Many students believe that they have to attend a large, public university in order to have the “rah-rah, school spirit at the big game” experience. Myth busted when you look into Colgate! With 23 NCAA Division I athletic teams and more than 50 club and intramural sports programs, there’s pretty much always a sporting event happening on campus. The men’s basketball program has made 4 appearances in the NCAA tournament in the past 5 years, and Colgate was the only DI school to have both men’s and women’s hockey teams win their conference tournaments this season. Just trekking the steep hill of the Colgate campus to and from games will remind you that you’re receiving the hallmark liberal arts experience - holistic development, mind, and body!
At Goucher College it is a requirement to study abroad. Engineering student? Basketball player? Attending with a significant financial aid award? Yes, you’re still going to study abroad! There is a wide variety of programs to choose from: 6 continents, over 40 countries, year-long, semester-long, and 3-week intensive programs. Every student receives individualized advising on which program may fit best in their college journey and attends two pre-program orientation courses to ensure they make the most of their time abroad. What better way to learn about the world and determine your place in it than through immersive cultural and academic experiences? It’s no surprise that Goucher graduates go on to pursue careers on a global scale and further their education at a dozen different international universities.
The liberal arts may be rooted in historical tradition, but the academic structure at Colorado College is anything but traditional. Their well-known block schedule allows students to take one class at a time, diving deeply into the content and engaging with singular focus. If you’re someone who can get lost in a book or lose hours researching a topic online, the block plan at CC is a good match for you! Each block lasts 3 ½ weeks and students take 8 blocks a year. Between blocks, students have 4 day breaks to pursue recreational interests like hiking trips and service projects (not that they don’t pursue these things during block, too). Shopping through the hundreds of fascinating, interdisciplinary courses offered will likely fill up your schedule quickly. But the liberal arts are about creative inquiry and asking complex questions, so CC offers students the opportunity to design their own block or even a full major.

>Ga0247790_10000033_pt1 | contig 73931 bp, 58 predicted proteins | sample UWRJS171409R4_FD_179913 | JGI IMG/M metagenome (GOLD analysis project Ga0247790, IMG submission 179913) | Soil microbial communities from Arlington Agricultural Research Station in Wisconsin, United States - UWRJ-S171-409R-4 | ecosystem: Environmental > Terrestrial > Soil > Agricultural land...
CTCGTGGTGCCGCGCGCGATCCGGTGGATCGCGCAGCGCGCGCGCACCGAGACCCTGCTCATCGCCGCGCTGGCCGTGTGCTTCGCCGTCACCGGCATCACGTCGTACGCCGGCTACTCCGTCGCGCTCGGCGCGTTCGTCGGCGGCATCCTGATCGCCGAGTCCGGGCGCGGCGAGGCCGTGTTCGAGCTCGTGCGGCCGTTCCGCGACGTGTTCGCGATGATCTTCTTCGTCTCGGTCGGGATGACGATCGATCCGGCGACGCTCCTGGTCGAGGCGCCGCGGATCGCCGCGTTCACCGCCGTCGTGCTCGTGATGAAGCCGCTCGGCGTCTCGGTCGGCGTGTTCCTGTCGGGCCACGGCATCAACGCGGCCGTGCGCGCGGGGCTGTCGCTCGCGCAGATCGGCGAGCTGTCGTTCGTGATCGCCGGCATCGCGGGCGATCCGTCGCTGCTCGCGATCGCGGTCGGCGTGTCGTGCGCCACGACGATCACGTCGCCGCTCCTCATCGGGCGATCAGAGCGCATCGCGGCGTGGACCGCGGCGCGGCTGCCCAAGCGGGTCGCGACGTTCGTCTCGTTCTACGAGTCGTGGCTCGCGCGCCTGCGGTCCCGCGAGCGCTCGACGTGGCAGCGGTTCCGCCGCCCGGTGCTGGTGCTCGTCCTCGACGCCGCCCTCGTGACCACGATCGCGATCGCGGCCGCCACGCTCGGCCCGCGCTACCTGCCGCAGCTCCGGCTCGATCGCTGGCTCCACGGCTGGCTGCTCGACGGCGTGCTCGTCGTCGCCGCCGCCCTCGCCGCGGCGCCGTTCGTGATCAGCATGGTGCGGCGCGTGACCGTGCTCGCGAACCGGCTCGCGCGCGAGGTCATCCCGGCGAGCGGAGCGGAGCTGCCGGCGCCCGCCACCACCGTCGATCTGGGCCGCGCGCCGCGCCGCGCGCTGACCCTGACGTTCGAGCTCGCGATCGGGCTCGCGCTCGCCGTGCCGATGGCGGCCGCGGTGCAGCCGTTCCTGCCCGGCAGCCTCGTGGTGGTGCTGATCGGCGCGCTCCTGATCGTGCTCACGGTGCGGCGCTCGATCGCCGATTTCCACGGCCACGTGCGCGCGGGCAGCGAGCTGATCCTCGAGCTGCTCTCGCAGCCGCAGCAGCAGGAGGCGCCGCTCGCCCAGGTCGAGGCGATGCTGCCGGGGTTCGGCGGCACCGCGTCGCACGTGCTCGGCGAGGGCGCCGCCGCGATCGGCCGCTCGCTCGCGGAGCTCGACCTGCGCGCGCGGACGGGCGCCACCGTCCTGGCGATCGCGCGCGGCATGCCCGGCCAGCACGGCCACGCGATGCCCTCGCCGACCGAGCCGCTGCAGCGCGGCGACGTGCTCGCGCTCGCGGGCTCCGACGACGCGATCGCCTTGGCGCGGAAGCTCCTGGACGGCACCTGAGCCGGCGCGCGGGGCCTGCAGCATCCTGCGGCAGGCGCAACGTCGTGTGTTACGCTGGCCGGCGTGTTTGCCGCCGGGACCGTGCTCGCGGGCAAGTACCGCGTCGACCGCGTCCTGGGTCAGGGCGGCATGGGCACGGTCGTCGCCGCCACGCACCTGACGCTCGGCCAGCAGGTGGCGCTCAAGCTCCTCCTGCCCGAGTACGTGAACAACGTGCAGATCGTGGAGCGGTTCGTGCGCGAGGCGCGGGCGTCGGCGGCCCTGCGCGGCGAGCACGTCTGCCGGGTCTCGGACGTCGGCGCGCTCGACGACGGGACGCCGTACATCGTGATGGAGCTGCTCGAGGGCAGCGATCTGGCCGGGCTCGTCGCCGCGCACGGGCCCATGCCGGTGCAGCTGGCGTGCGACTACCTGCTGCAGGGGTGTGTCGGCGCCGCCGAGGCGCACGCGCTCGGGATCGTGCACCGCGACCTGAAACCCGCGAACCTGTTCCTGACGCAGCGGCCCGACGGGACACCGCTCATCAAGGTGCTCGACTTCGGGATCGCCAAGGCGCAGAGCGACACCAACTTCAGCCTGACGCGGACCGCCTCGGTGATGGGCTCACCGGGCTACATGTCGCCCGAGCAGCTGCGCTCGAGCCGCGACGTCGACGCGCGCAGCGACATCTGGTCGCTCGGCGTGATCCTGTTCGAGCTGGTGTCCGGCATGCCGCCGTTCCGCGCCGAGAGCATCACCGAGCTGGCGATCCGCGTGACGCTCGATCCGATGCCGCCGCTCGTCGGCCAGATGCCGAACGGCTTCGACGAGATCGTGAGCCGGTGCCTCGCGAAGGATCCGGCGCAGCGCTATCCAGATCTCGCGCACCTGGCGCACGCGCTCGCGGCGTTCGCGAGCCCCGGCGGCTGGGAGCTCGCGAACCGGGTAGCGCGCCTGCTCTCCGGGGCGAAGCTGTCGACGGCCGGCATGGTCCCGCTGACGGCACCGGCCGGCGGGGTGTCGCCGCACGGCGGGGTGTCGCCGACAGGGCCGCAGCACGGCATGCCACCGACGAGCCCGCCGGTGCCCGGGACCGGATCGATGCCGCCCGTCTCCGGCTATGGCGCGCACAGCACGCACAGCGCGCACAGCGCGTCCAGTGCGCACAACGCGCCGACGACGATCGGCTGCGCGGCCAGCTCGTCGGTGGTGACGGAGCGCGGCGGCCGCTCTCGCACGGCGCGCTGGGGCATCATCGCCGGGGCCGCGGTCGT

St. John’s College
As the third oldest institution of higher education in the United States, St. John’s College holds strong to one of the most traditional approaches to liberal arts education you can find. Every student earns a Bachelor of Arts degree in Liberal Arts, and as they say, “Life doesn’t have majors; neither does St. John’s”. All students study all subjects using classic texts in what they call the “Great Books curriculum”. Professors are called “tutors” who never lecture and instead guide students through questions and scholarly collaboration. As a Johnnie, you’ll study philosophy, history, math, music, language, politics, ethics, psychology, art, and so much more. Remember that list of undergraduate schools represented in the recently admitted class to Harvard Law? St. John’s is on it, and probably has been for a long time as every Johnnie who has applied to law school since 2012 has been accepted. You can’t deny their preparation when you know they’ve spent four years ingesting, dissecting, analyzing, and defending all of the world’s greatest thoughts and theories.
Author’s note: I could make another list of the 10 best liberal arts colleges that were also women’s colleges because the two are bonded by a core tenet - holistic, student-centered education that provides equal and ample opportunity to learn within and beyond the academic realm. If you want to learn more, check out the Collegewise Guide to Women’s Colleges!
Who runs the world? Girls! Beyoncé sang it, Smith College lives by it and has since its founding in 1871. Their mission is to educate women for lives of purpose, and they do so by buoying them with autonomy, community and possibility. Beyond their major, of which there are 50 to choose from, students do not complete graduation requirements. They enjoy open exploration of electives and are personally guided by faculty advisors in developing “essential capacities” like creativity and resilience. Smith students make their voices heard through public discourse, perhaps practiced at a Friday Tea on campus, and in a writing-enriched curriculum. With eyes on the future, many Smith women build upon their liberal arts education by pursuing an accelerated master’s program offered in subjects ranging from architecture to microbiology.